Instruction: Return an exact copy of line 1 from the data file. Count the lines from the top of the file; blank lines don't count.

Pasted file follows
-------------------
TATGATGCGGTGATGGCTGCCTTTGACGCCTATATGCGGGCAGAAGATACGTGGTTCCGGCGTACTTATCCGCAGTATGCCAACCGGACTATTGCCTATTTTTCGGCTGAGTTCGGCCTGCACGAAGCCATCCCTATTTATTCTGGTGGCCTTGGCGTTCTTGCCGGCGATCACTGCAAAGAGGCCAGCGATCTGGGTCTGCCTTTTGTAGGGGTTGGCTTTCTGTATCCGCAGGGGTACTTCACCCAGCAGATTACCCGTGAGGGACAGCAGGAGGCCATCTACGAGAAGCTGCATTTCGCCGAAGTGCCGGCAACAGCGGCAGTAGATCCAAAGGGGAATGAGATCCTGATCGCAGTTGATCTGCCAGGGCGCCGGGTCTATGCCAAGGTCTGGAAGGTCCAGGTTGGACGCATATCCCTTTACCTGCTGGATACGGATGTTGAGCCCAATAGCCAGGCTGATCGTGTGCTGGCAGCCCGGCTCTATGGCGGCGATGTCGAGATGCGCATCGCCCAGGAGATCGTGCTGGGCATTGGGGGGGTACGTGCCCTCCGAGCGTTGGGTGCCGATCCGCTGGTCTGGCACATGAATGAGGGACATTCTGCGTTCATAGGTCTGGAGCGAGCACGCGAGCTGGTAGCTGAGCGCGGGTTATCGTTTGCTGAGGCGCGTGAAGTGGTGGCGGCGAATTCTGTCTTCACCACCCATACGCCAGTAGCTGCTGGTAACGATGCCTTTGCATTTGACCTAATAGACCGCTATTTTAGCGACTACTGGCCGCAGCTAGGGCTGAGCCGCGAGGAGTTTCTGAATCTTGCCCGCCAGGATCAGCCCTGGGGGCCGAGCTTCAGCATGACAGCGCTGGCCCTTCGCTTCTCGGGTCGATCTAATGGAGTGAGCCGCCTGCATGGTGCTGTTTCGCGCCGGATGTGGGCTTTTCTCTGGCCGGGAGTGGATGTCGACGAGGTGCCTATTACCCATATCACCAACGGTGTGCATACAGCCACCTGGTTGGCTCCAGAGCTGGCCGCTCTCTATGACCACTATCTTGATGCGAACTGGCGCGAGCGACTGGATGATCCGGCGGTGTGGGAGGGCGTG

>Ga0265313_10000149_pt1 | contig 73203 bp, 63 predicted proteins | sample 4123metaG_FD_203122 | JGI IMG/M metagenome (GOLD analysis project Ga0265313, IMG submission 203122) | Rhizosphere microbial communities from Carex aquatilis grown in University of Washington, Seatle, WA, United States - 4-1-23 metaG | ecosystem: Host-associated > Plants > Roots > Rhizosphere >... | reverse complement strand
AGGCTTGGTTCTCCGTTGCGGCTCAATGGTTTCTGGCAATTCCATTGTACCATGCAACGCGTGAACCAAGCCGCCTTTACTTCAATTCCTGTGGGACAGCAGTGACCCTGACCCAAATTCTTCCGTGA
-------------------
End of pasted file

TATGATGCGGTGATGGCTGCCTTTGACGCCTATATGCGGGCAGAAGATACGTGGTTCCGGCGTACTTATCCGCAGTATGCCAACCGGACTATTGCCTATTTTTCGGCTGAGTTCGGCCTGCACGAAGCCATCCCTATTTATTCTGGTGGCCTTGGCGTTCTTGCCGGCGATCACTGCAAAGAGGCCAGCGATCTGGGTCTGCCTTTTGTAGGGGTTGGCTTTCTGTATCCGCAGGGGTACTTCACCCAGCAGATTACCCGTGAGGGACAGCAGGAGGCCATCTACGAGAAGCTGCATTTCGCCGAAGTGCCGGCAACAGCGGCAGTAGATCCAAAGGGGAATGAGATCCTGATCGCAGTTGATCTGCCAGGGCGCCGGGTCTATGCCAAGGTCTGGAAGGTCCAGGTTGGACGCATATCCCTTTACCTGCTGGATACGGATGTTGAGCCCAATAGCCAGGCTGATCGTGTGCTGGCAGCCCGGCTCTATGGCGGCGATGTCGAGATGCGCATCGCCCAGGAGATCGTGCTGGGCATTGGGGGGGTACGTGCCCTCCGAGCGTTGGGTGCCGATCCGCTGGTCTGGCACATGAATGAGGGACATTCTGCGTTCATAGGTCTGGAGCGAGCACGCGAGCTGGTAGCTGAGCGCGGGTTATCGTTTGCTGAGGCGCGTGAAGTGGTGGCGGCGAATTCTGTCTTCACCACCCATACGCCAGTAGCTGCTGGTAACGATGCCTTTGCATTTGACCTAATAGACCGCTATTTTAGCGACTACTGGCCGCAGCTAGGGCTGAGCCGCGAGGAGTTTCTGAATCTTGCCCGCCAGGATCAGCCCTGGGGGCCGAGCTTCAGCATGACAGCGCTGGCCCTTCGCTTCTCGGGTCGATCTAATGGAGTGAGCCGCCTGCATGGTGCTGTTTCGCGCCGGATGTGGGCTTTTCTCTGGCCGGGAGTGGATGTCGACGAGGTGCCTATTACCCATATCACCAACGGTGTGCATACAGCCACCTGGTTGGCTCCAGAGCTGGCCGCTCTCTATGACCACTATCTTGATGCGAACTGGCGCGAGCGACTGGATGATCCGGCGGTGTGGGAGGGCGTG